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Olive Street Park: the 100-year delay

Posted: November 17th, 2017 | Bankers Hill, Communities, Featured | No Comments

By Leo Wilson

Last month, I described the background of the new Waldo D. Waterman Park that was recently dedicated in Bankers Hill. This article will focus on the future Woods/McKee Park, presently known as the Olive Street Park.

The Olive Street Park has been a long time in coming — more than 100 years. In 1908, the Woods-McKee family donated a parcel of land in Bankers Hill, at Olive Street and Third Avenue, to the city for a park.  The following notice appears in the San Diego Union newspaper:

“San Diego Union, Oct. 18, 1908 … Park on Olive Street, between 2nd and 3rd streets, offered to city.” (Balboa Park Notes; from Richard Amero)

Aerial photo of Olive Street Park site at Olive Street and Third Avenue (Google)

Although the city accepted the donated land from the Woods/McKee families, it never built the park. Instead the land sat vacant for decades. On June 11, 1963, the city granted the owner of an adjacent medical office building north of the donated land the right of ingress and egress to his building through the dedicated parcel. In return, the owner of the medical complex was required to maintain the rest of the site as a public park. This did not happen. Instead, the medical office building owner converted almost the entire Woods/McKee parcel into a parking lot for his business. The Woods and McKee family sued the city in 1981, seeking the return of their donated property, since it was not being used as a park as intended. The lawsuit was unsuccessful.

Nothing further happened until 2008, when a representative from the city’s Park and Recreation Department, and Michael Turko, a KUSI-TV investigative reporter, showed up at an Uptown Planners meeting. This led to a recommendation from Uptown Planners, adopted at its Aug. 5, 2008 meeting, requesting that the city revoke the permit of the medical complex owner to use the Woods/McKee parcel as a parking lot.  Uptown Planners also recommended that the city acquire two additional parcels of land immediately south of the Woods/McKee parcel, for inclusion in a future Woods/McKee Park. The Woods/McKee parcel totaled 16,000 square feet; and the two additional parcels added 15,000 square feet. The new park will overlook Maple Canyon.

After Uptown Planners made its recommendation, the Bankers Hill/Park West Community Association set up a special task force to advocate for the creation of the Woods/McKee Park. Attorney Don Liddell, who was also vice chair of Uptown Planners, and myself led the effort. It was a very contentious process involving a labyrinth of hearings, countless meetings with city staff, threats of legal action, and ultimately a lawsuit by the owner of the medical complex against the city.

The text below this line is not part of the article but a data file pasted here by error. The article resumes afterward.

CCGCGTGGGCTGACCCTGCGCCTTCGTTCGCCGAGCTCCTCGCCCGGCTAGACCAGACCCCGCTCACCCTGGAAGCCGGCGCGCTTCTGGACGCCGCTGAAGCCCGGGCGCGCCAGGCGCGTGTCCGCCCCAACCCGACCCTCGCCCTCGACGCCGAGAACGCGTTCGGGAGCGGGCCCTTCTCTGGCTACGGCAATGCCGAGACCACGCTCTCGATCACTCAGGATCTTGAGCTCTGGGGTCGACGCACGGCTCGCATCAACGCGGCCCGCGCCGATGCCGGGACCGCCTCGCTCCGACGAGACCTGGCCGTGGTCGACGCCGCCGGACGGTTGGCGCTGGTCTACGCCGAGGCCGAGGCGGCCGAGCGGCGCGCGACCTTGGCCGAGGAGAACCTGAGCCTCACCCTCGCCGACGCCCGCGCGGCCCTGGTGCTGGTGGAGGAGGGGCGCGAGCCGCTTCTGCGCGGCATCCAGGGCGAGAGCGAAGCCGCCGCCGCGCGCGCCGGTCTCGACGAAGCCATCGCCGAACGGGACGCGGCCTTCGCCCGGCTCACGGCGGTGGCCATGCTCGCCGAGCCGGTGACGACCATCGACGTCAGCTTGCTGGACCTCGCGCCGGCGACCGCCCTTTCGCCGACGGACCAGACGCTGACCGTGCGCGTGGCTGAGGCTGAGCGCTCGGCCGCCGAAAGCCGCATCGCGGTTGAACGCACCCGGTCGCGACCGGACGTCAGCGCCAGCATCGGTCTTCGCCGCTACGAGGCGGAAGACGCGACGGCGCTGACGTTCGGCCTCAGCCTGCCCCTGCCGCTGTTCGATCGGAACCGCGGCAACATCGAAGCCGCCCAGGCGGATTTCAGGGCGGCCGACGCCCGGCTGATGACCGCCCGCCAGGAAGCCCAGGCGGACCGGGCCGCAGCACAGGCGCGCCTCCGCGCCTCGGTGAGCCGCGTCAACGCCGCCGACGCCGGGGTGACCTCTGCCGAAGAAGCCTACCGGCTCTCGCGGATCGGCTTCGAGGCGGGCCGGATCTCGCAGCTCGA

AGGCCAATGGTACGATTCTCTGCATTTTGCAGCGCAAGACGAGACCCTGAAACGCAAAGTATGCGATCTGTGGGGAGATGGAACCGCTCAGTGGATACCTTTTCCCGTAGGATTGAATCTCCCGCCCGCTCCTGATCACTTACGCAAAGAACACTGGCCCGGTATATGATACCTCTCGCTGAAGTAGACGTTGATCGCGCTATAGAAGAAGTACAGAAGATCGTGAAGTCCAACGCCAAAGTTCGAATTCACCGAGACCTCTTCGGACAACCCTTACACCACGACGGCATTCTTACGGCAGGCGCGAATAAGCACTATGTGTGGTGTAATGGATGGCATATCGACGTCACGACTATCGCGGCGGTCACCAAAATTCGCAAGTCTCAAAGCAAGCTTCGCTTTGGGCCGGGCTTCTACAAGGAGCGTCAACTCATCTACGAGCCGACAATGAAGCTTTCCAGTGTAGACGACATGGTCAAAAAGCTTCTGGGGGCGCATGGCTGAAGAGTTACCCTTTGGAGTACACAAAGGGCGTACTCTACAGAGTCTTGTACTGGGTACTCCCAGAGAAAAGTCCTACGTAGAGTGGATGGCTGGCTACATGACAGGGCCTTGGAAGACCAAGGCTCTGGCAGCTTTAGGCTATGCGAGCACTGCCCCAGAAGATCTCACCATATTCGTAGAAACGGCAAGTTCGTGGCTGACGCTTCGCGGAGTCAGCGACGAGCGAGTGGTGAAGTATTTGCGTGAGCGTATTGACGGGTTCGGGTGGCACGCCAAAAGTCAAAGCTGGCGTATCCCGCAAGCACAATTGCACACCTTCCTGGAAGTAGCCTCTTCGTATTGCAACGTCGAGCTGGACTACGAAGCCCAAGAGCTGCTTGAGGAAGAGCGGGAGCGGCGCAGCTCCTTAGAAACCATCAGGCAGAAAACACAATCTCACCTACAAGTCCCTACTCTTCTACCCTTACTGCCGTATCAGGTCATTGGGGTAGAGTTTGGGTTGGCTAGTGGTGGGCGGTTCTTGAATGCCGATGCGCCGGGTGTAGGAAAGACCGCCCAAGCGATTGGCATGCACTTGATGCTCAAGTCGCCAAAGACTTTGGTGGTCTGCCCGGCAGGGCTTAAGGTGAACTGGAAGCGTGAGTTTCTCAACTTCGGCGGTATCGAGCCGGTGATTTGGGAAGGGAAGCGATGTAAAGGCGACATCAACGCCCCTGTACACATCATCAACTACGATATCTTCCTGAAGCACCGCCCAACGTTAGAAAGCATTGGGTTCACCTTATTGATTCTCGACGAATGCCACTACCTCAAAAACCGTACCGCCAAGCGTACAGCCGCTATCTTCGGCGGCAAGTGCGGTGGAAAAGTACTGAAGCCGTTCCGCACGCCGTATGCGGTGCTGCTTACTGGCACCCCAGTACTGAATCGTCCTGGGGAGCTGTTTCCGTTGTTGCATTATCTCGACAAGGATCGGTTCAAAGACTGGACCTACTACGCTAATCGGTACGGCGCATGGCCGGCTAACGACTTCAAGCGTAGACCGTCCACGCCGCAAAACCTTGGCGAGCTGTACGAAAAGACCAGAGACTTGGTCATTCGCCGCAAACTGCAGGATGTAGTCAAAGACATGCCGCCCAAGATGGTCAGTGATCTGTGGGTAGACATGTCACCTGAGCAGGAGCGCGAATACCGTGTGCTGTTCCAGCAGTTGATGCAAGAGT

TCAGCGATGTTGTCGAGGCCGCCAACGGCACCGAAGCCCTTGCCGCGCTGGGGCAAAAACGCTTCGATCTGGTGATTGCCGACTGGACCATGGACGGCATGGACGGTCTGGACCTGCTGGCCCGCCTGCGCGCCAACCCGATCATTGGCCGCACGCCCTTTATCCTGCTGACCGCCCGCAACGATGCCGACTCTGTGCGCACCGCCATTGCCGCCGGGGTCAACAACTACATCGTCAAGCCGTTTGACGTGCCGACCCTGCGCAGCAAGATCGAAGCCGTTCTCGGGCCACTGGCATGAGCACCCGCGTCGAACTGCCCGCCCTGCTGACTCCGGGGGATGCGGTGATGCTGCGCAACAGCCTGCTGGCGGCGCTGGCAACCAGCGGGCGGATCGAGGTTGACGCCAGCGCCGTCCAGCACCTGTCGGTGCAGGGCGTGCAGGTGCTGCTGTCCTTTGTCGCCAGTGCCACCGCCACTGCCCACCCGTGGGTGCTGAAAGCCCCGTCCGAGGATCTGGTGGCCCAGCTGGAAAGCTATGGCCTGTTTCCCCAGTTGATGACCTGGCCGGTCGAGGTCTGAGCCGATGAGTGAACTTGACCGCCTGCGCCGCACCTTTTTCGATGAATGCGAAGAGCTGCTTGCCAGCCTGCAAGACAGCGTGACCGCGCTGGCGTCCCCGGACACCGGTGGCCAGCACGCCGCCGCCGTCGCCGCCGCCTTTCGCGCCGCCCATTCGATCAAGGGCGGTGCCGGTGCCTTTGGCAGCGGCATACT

1. On March 24, 2010, the City Council’s Land Use and Housing Committee approved the purchase of the two south parcels of land, which had been recommended by Uptown Planners for addition to the future Woods/McKee Park. This action was subsequently approved by the City Council, and the two parcels purchased. This was a major turnaround from the year prior; in 2009 we had learned the city had actually removed the purchase of these parcels from its priority funding list. After a strong protest, and timely intervention from then-City Councilmember Kevin Faulconer’s office, it was restored.
  2. On May 1, 2013, the City Council terminated the medical complex owner’s revocable permit, which he claimed allowed him to place the parking lot on the Woods/McKee parcel. This action followed a strongly written letter written by Don Liddell, and approved by the Metro San Diego Community Development Corp., on Sept. 10, 2012, requesting the city “commence legal proceedings to immediately and completely revoke any formal conditional entitlement by the current owner of the adjacent parcel of property to use of any property that is owned by the city of San Diego.”
  3. The formal notice of revocation of the permit was issued July 13, 2013. In response, the medical complex owner sued the city. On Sept. 19, 2014, a Superior Court judge dismissed the lawsuit, indicated that the permit could be terminated “at the will of the city at any time.” In February 2015, the city noticed a right-of-entry permit, so that it could enter the Woods/McKee parcel and remove non-permitted improvements. In effect, the city again took possession of the Woods/McKee parcel.
  4. In 2016, the city finally began planning the new park; retaining KTU+A as the consultant to design what would become the future Woods/McKee Park. A hearing on the KTU+A design concept will take place at Uptown Planners at 6 p.m. Dec. 5 at Joyce Beers Community Center in Hillcrest. Making matters again controversial: There is now a proposal to place the city’s AIDS memorial in the Olive Street Park.

It has now been almost a decade since Uptown Planners made its Aug. 8, 2008 recommendations for the Woods/McKee Park. Since then it has been a long and contentious process. Want to especially thank Don Liddell for keeping the project on track. Also, a huge debt of gratitude goes to KUSI-TV reporter Michal Turko, who did about five stories about the Olive Street Park. Read four of them at metrosandiegocdc.org.

— Leo Wilson is administrator for Metro San Diego CDC and is a Bankers Hill resident.

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